The Little Prince This work is considered exceptional by our editorial staff.

September 23, 2016
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Stuck in bed with a cold, The Little Prince left me with enough strength to sit up and write this review. The film, based on a French children’s book from the 1940s, is incredibly imaginative in its imagery and plot. It employs both stop-motion and computer animations — clay figures to imitate the whimsical style of the original, and 3-D ones to build a world modeled after ours.

I watched the film because I thought I could use a cheering-up. And what better movie to make me feel pleasant and hopeful on sick day than one titled The Little Prince? The film stayed true to the watercolor illustrations of its namesake, and began with a playful montage of drawings coming to life. Having never seen the trailer, I expected the movie to stay in this wondrous world of its title. Surprisingly, it soon delved into a world we, as teenagers today, are all too familiar with: the modern one. A sleek and monochromatic cityscape, where everything is efficient and — as the film would call it — essential.

If I was younger, I would have been immediately turned off by this grey and white world, and recognized it as the opposite of what the film was trying to promote. But I am a junior in high school. The young protagonist and her mother are more motivated about her future than I have ever been about mine. Their house looked pristine. The pantsuits looked refined. Faced with a million things to do for sports, college applications, and school in general, their lives actually appealed to me. Every hour, every minute, was mapped out, and that level of organization is something I strive for everyday. So I became discouraged, as if I failed the film before it barely started.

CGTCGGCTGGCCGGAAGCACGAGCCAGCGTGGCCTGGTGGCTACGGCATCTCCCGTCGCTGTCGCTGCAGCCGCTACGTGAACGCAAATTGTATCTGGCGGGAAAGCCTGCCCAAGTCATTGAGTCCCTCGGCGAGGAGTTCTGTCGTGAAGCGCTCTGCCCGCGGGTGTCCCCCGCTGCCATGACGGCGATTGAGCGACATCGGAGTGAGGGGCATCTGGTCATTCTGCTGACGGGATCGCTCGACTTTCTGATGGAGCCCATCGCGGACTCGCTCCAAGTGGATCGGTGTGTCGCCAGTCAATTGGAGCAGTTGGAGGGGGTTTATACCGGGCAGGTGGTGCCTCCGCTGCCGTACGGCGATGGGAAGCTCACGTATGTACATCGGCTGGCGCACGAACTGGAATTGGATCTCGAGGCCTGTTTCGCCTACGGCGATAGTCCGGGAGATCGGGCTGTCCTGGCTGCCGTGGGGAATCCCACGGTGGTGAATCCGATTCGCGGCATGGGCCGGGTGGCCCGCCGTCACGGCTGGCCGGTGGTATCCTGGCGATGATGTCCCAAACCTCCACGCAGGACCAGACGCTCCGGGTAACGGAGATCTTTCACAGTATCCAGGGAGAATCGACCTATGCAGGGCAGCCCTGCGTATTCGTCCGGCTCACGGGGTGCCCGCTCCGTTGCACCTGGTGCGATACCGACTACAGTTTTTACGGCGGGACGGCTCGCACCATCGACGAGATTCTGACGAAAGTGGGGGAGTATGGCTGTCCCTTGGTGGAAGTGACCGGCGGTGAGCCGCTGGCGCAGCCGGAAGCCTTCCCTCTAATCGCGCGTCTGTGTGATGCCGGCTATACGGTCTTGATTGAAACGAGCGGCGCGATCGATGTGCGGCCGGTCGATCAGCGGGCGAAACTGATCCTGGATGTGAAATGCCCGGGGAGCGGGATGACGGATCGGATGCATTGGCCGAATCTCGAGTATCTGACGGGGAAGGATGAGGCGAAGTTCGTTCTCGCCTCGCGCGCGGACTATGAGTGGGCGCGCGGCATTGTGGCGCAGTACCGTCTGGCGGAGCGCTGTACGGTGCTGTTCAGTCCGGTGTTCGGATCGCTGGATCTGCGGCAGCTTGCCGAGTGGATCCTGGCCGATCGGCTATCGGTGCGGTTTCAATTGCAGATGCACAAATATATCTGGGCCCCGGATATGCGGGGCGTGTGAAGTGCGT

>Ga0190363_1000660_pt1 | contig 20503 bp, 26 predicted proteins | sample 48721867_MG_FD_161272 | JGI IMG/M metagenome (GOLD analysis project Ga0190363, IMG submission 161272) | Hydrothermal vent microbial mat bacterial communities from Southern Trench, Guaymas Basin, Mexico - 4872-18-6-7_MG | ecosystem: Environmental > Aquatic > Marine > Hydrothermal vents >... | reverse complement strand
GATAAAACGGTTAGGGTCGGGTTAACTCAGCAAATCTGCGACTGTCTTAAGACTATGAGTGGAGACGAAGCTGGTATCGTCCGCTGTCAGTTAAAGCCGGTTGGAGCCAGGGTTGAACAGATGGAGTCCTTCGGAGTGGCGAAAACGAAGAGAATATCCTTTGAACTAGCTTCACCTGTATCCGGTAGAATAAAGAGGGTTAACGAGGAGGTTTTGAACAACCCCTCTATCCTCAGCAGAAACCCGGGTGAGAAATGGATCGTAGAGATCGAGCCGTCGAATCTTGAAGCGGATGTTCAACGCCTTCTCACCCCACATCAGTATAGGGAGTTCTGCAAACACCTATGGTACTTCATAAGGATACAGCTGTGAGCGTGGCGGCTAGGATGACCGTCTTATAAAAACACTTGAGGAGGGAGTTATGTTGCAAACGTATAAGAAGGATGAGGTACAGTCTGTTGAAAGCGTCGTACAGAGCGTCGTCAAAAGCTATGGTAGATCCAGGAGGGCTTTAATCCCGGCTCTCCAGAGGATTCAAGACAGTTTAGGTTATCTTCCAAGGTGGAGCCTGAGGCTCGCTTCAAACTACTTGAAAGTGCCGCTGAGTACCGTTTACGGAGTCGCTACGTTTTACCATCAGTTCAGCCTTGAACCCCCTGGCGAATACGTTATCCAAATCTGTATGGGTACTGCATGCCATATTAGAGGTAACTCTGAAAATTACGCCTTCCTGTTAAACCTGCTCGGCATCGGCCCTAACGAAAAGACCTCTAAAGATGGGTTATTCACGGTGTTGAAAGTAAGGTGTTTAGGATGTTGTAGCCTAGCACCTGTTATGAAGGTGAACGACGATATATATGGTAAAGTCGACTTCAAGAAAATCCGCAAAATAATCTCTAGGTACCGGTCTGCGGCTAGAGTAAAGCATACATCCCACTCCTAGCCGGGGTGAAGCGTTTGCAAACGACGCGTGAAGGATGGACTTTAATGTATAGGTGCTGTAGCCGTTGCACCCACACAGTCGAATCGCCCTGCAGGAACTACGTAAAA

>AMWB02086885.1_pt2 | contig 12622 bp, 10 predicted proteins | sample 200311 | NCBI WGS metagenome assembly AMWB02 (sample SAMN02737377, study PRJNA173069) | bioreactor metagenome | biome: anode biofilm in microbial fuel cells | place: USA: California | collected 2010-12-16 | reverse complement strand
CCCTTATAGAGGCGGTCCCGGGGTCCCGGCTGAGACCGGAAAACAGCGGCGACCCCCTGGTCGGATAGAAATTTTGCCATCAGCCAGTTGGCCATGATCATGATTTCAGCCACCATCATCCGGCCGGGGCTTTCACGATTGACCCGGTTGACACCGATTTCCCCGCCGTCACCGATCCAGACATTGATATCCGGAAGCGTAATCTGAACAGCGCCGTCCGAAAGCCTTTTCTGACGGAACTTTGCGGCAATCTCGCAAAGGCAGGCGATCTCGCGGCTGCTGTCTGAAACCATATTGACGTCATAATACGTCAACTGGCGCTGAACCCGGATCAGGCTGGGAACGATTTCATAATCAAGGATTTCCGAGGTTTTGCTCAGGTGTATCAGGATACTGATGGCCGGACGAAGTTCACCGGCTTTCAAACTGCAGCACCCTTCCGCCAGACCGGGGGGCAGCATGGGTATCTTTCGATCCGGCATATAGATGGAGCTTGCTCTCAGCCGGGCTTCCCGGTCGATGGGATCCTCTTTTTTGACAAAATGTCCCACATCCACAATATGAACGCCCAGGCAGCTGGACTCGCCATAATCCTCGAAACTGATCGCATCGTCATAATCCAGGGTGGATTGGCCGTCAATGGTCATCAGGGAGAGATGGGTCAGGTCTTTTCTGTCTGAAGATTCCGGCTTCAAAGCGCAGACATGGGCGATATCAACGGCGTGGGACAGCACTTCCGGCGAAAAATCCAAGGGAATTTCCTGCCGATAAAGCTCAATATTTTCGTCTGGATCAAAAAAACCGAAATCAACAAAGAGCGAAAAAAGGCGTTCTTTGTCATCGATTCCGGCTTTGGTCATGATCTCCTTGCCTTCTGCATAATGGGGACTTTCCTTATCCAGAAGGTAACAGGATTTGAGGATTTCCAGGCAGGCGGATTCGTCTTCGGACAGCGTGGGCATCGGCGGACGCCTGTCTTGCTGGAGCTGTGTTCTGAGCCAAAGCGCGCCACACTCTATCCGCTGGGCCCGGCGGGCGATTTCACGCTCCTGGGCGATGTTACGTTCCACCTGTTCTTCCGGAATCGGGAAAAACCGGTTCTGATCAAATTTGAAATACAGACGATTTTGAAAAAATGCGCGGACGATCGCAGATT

But that is precisely the point of The Little Prince. When the film began, it had two polar opposites of characters. The Aviator, the eccentric narrator of the Little Prince’s adventures, captured the wisdom of the origin materials. The Little Girl, who reluctantly befriends the Aviator, was the symbol in which we can easily see ourselves. As the film progressed, it did something the book may never quite accomplish: it updated the story for the world we live in today. The girl didn't get the story of Little Prince. Not the first time, anyway. She questioned it: its logic, its purpose, its ending… When her interactions with the Aviator led her to realize what the story is trying to say, and so do those of us watching her.

It is okay that when we grow up, we become more goal-oriented, more round-edged. It is okay that we dress in black because it is slimming and white because it looks sophisticated. What’s more important, though, is that we remember what colors can do. What emotions can do. As long as we inject a little bit of heart, and — dare I be so cliche — love into our actions, even if we work in accounting, we are going to be just fine. Films like The Little Prince took an age-old story and reminded us to remember, to have the courage to create something as beautiful and fantastical as the film itself. Once in a while, we need to watch films like this. So that we don’t forget. Because if we do, it would be a


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